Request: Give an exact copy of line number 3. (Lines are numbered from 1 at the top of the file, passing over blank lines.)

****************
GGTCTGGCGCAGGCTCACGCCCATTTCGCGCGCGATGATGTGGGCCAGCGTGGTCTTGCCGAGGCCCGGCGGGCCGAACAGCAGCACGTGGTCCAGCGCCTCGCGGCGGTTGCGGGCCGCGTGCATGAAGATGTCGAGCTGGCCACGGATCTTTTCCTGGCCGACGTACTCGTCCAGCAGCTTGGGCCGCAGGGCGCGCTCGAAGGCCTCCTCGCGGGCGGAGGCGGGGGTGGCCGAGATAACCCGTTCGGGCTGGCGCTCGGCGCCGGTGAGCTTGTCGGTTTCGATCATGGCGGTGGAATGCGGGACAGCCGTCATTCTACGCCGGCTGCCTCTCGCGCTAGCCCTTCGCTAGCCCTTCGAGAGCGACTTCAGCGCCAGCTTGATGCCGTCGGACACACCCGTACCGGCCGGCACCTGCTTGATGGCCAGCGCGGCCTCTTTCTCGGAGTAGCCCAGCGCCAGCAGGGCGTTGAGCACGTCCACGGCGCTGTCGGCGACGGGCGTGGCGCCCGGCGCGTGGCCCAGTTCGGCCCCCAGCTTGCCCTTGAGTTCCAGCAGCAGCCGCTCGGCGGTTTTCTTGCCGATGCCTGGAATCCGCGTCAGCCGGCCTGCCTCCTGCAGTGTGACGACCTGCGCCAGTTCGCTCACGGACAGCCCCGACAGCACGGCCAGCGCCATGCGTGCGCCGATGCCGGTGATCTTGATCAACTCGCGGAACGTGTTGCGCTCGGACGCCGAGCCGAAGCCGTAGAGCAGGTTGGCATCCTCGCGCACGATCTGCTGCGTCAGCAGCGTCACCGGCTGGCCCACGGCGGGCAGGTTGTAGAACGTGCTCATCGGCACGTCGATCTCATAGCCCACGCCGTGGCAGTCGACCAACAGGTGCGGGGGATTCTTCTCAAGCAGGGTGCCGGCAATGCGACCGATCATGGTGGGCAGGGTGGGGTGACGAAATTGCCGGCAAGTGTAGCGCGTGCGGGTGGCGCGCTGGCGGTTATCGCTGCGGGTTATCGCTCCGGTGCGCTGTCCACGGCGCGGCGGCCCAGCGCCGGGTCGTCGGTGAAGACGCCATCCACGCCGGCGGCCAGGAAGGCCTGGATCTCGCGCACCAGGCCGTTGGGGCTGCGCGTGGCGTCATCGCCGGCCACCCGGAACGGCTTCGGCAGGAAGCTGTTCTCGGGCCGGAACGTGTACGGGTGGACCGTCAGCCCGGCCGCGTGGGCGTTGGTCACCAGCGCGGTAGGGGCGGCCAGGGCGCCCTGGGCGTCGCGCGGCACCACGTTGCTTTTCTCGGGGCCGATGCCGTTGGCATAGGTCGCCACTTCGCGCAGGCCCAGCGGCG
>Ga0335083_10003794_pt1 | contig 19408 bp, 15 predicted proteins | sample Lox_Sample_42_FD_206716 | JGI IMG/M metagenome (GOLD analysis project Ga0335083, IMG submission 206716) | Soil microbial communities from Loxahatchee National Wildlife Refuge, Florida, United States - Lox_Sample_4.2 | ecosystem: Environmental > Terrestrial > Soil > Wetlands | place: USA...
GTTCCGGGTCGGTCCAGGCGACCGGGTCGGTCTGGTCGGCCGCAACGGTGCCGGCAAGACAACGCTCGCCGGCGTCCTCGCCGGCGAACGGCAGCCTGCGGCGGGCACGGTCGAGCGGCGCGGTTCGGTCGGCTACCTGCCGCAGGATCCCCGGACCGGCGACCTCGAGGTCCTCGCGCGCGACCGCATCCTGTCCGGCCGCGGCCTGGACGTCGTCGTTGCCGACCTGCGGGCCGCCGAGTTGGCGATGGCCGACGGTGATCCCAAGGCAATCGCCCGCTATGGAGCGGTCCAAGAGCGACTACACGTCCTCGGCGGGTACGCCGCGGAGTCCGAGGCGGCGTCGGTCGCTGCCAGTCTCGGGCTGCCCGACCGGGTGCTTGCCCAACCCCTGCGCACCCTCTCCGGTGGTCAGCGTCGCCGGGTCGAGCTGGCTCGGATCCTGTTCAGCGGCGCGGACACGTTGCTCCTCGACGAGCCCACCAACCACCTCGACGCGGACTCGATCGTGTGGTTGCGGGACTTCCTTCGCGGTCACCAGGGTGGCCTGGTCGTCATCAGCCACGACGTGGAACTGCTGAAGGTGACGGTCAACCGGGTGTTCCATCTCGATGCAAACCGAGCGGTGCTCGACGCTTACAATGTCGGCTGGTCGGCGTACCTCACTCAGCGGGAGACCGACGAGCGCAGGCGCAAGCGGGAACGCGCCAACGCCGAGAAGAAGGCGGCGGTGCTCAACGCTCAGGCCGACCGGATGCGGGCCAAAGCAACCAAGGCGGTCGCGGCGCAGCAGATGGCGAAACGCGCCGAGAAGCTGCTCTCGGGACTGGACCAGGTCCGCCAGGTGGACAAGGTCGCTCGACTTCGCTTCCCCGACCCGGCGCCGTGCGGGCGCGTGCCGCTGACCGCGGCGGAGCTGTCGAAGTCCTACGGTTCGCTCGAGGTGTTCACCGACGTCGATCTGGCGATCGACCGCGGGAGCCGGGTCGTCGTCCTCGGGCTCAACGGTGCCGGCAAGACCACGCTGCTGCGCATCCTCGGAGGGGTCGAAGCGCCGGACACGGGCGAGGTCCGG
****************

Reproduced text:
GTTCCGGGTCGGTCCAGGCGACCGGGTCGGTCTGGTCGGCCGCAACGGTGCCGGCAAGACAACGCTCGCCGGCGTCCTCGCCGGCGAACGGCAGCCTGCGGCGGGCACGGTCGAGCGGCGCGGTTCGGTCGGCTACCTGCCGCAGGATCCCCGGACCGGCGACCTCGAGGTCCTCGCGCGCGACCGCATCCTGTCCGGCCGCGGCCTGGACGTCGTCGTTGCCGACCTGCGGGCCGCCGAGTTGGCGATGGCCGACGGTGATCCCAAGGCAATCGCCCGCTATGGAGCGGTCCAAGAGCGACTACACGTCCTCGGCGGGTACGCCGCGGAGTCCGAGGCGGCGTCGGTCGCTGCCAGTCTCGGGCTGCCCGACCGGGTGCTTGCCCAACCCCTGCGCACCCTCTCCGGTGGTCAGCGTCGCCGGGTCGAGCTGGCTCGGATCCTGTTCAGCGGCGCGGACACGTTGCTCCTCGACGAGCCCACCAACCACCTCGACGCGGACTCGATCGTGTGGTTGCGGGACTTCCTTCGCGGTCACCAGGGTGGCCTGGTCGTCATCAGCCACGACGTGGAACTGCTGAAGGTGACGGTCAACCGGGTGTTCCATCTCGATGCAAACCGAGCGGTGCTCGACGCTTACAATGTCGGCTGGTCGGCGTACCTCACTCAGCGGGAGACCGACGAGCGCAGGCGCAAGCGGGAACGCGCCAACGCCGAGAAGAAGGCGGCGGTGCTCAACGCTCAGGCCGACCGGATGCGGGCCAAAGCAACCAAGGCGGTCGCGGCGCAGCAGATGGCGAAACGCGCCGAGAAGCTGCTCTCGGGACTGGACCAGGTCCGCCAGGTGGACAAGGTCGCTCGACTTCGCTTCCCCGACCCGGCGCCGTGCGGGCGCGTGCCGCTGACCGCGGCGGAGCTGTCGAAGTCCTACGGTTCGCTCGAGGTGTTCACCGACGTCGATCTGGCGATCGACCGCGGGAGCCGGGTCGTCGTCCTCGGGCTCAACGGTGCCGGCAAGACCACGCTGCTGCGCATCCTCGGAGGGGTCGAAGCGCCGGACACGGGCGAGGTCCGG